. The abruptness with which “suddenly he looked at his watch, jumped up, and hurried from the room…” (Fitzgerald 70) implies that his business is very important. Further more, we observe that his job is not only essential, but also probably illegal, since he rarely, if not never, talks about it, and when asked he coldly replies, “that’s my affair…”(Fitzgerald 87). Meyer Wolfshiem’s evasive response to Gatsby’s sudden departure suggests that he is aware of Gatsby’s affair and he is probably helping him. He simply says, “He has to telephone,” (Fitzgerald 70) with no other clue to the person, place or reason Gatsby “had” to telephone. Although Daisy becomes more important to Gatsby than his job, he is not able to completely ignore the telephone that comes while she is admiring his house. He tries to brush it off saying “I can’t talk now…” but when informed of a problem, he can’t help but to resolve it: “I said a small town…He must know what a small town is…Well he’s no use to us if Detroit is his idea of a small town…”(Fitzgerald 91). It is obvious from the one sided conversation heard that there was a problem and that Gatsby, acting as the leader, was frustrated. However, Daisy was more important and for that reason, “he rang off.” As seen before, the telephone is a very important symbol in the novel. However, it symbolizes two different things in two different circumstances. For the Buchanans, it is a sign that their marriage is collapsing, while for Gatsby, it represents hope for money and power that will eventually lead Daisy into his arms again.
Another thing that is of undoubted importance in describing Gatsby’s character is the green light. From the very first chapter, we are introduced to a crumb of Gatsby’s great secret desire. The first time he is described, he is portrayed as stretching “out his arms toward the dark water in a curious way…he was trembling.” (Fitzgerald 25) At first sight, the object of his admiration seemed, to an ordinary man, merely a “single green light, minute and far away, that might have been the end of o dock.” But for Gatsby, the light was his only dream, only hope, only real thing in a life full of illusions. When he encounters Daisy again, he explains the significance of her dock’s green light: “If it wasn’t for the mist, we could see the your home across the bay….You always have a green light that burns all night at the end of your dock.”(Fitzgerald 90) The house was not for him, the green light was not just that. It was all for her, to be close to her, to know that he could reach out his arms and almost grab her. In the end, the narrator, portrayed as Nick Carraway uncovers the mystery of the green light for those who did not understand it solely by reading Gatsby’s words. For Gatsby, that green light symbolized the unattainable, the dream, the fairy tale, and the one thing that was so close, and yet so far. But with Daisy being so near to him once more, holding her hand in his like old times and feeling his heart pulsating, “his count of enchanted objects had diminished by one.” (Fitzgerald 90) The green light is simple, small, yet filled with meaning, hope and dreams. It represents the light of Gatsby’s life, the goal that he is striving for, his one and only dream, for which he worked all his life, to which he dedicated every second of the hour. The green light is symbol for desire and at the same time, it is hope that the dream will come true.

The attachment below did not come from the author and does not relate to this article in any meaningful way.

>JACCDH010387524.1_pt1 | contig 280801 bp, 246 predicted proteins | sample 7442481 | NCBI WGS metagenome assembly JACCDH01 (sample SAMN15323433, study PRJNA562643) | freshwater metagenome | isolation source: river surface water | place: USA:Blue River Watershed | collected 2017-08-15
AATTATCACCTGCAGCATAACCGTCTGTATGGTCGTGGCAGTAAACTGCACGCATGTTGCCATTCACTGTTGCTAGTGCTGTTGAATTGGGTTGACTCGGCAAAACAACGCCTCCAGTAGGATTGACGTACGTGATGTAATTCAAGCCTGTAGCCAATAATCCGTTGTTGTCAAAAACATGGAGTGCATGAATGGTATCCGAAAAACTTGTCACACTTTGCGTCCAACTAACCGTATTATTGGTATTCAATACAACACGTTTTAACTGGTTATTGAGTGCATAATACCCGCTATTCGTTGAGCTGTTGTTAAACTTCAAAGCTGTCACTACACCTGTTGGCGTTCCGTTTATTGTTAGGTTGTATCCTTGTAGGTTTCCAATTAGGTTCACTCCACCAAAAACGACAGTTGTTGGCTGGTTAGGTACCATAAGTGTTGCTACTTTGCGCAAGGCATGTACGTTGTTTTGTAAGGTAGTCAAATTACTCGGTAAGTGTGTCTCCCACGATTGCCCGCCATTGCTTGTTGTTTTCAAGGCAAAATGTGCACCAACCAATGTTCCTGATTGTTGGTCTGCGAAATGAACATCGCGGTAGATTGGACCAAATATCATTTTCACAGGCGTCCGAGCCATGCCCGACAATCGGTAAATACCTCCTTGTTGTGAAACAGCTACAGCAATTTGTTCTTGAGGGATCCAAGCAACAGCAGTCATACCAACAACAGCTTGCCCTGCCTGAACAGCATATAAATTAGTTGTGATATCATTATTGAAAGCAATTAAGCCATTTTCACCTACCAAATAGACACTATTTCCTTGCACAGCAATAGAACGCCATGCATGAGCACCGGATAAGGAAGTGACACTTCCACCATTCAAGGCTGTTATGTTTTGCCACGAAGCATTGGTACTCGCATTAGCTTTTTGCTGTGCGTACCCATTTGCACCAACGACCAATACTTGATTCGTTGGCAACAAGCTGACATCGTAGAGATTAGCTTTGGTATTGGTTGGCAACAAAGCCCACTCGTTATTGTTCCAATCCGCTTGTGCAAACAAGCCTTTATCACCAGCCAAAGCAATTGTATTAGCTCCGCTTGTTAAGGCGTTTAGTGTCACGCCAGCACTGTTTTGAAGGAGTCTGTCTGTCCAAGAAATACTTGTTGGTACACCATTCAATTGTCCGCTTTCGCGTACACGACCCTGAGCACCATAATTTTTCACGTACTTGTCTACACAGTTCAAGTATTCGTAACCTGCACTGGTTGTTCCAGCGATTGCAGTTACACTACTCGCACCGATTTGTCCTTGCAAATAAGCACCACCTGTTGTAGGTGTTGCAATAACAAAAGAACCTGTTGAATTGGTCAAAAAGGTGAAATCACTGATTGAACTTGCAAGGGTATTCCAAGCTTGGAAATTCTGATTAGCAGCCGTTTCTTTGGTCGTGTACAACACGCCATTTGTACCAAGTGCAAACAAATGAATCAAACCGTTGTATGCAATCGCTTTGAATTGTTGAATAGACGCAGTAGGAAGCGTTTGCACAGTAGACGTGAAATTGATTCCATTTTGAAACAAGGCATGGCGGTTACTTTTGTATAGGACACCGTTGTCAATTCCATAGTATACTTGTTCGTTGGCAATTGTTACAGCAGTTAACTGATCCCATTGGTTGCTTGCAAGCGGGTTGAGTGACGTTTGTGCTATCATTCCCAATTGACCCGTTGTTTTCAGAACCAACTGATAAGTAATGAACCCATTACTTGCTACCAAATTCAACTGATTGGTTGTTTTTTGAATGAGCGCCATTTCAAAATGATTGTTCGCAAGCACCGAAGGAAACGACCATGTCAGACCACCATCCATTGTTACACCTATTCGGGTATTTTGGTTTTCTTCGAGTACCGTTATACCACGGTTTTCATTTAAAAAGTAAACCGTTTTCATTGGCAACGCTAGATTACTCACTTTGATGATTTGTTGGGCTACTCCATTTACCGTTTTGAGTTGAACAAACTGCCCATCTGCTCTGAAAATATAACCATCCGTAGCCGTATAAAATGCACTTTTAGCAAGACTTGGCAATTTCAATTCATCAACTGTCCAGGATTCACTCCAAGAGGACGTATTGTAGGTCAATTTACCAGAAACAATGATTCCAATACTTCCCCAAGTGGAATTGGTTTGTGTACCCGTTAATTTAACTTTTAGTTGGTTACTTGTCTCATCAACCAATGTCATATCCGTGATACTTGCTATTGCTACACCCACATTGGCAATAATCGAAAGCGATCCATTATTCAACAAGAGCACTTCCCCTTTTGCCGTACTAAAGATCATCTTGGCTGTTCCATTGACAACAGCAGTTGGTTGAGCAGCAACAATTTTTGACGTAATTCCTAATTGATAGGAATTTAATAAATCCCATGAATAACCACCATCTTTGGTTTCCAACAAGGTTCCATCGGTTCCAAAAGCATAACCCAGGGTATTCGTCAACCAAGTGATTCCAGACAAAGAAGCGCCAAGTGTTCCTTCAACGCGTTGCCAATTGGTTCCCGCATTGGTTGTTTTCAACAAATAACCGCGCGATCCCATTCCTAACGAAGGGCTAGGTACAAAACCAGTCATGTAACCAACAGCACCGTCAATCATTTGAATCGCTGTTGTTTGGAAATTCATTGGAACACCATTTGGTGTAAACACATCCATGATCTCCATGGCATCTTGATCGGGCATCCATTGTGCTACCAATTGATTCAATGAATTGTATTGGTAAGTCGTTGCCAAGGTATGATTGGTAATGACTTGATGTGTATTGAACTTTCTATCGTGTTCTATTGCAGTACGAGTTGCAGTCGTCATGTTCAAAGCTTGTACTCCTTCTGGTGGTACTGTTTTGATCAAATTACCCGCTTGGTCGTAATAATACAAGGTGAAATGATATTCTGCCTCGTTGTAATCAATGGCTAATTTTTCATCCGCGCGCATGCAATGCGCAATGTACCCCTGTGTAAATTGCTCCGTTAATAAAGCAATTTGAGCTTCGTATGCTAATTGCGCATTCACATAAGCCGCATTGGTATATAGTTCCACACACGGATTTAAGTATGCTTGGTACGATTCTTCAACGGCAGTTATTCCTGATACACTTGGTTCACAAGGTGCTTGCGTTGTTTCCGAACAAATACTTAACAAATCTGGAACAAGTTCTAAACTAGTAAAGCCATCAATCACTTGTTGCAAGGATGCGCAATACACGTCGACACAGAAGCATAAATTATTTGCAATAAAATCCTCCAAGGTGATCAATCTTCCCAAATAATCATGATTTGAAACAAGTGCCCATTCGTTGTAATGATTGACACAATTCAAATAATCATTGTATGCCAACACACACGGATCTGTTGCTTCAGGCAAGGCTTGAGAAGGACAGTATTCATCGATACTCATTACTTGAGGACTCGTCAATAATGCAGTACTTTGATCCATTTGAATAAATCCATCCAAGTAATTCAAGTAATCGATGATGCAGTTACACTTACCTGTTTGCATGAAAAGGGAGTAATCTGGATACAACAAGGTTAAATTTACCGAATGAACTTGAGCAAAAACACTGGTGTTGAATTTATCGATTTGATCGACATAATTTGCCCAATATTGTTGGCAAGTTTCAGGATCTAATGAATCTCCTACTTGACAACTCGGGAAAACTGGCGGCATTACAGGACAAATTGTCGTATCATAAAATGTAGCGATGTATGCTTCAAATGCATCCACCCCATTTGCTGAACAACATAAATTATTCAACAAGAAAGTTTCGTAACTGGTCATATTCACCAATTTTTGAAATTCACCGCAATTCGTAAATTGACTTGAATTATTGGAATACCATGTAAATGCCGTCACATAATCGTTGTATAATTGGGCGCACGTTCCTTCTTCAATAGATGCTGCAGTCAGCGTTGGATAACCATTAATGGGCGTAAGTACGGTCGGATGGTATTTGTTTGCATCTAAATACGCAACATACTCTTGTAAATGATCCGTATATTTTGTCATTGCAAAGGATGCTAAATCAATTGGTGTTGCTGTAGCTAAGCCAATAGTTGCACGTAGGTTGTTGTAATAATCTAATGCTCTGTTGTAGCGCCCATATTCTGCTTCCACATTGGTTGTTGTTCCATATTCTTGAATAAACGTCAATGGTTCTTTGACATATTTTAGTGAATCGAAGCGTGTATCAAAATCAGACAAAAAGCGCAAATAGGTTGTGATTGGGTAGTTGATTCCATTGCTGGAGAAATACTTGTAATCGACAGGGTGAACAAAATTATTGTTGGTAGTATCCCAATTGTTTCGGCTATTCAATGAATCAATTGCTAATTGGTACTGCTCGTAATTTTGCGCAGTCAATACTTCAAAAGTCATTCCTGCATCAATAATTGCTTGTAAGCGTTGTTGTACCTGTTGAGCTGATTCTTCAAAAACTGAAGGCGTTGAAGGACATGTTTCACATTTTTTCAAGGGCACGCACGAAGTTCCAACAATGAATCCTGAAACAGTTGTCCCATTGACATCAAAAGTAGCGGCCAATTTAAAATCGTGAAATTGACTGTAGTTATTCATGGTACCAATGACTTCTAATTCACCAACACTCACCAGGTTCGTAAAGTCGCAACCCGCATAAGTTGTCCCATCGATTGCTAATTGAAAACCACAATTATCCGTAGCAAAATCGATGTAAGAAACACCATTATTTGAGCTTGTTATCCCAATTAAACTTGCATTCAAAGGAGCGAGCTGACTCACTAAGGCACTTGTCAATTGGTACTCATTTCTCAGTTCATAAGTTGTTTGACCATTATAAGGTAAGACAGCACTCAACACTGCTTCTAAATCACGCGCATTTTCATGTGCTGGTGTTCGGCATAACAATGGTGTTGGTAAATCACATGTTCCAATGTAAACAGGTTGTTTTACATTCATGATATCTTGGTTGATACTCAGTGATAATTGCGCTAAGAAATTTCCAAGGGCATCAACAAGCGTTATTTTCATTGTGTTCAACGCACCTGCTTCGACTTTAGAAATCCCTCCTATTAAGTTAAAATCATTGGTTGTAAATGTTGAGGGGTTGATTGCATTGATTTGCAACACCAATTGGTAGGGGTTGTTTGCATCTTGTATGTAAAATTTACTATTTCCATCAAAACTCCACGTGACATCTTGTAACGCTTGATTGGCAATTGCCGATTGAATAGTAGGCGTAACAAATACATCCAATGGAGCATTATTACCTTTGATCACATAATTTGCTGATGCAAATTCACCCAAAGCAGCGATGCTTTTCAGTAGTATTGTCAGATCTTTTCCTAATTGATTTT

There are other numerous symbols throughout the novel. Unlike the green light, which symbolized the unattainable dream, they represent the steps and things Gatsby had to acquire in order for the dream to come true. All his valuable possessions are in fact ways to impress Daisy and to prove to her that he has changed and that he can offer her so much more now than he could when he was a mere soldier in the army. The house, the shirts, the library books are all proof that he is a changed man. But Daisy can see right through them. She knows that he wasn’t born rich and she knows that those are only things gathered along the years. Gatsby however is so deep in the thought that he finally got Daisy back, that he fails to realize that even though she is impressed, she could never accept him, as “rich girls don’t marry poor boys”(Fitzgerald ).
He is amazed with his accomplishment over the years and does not know what to do next to surprise Daisy: “My house looks well, doesn’t it…See how the whole front of it catches the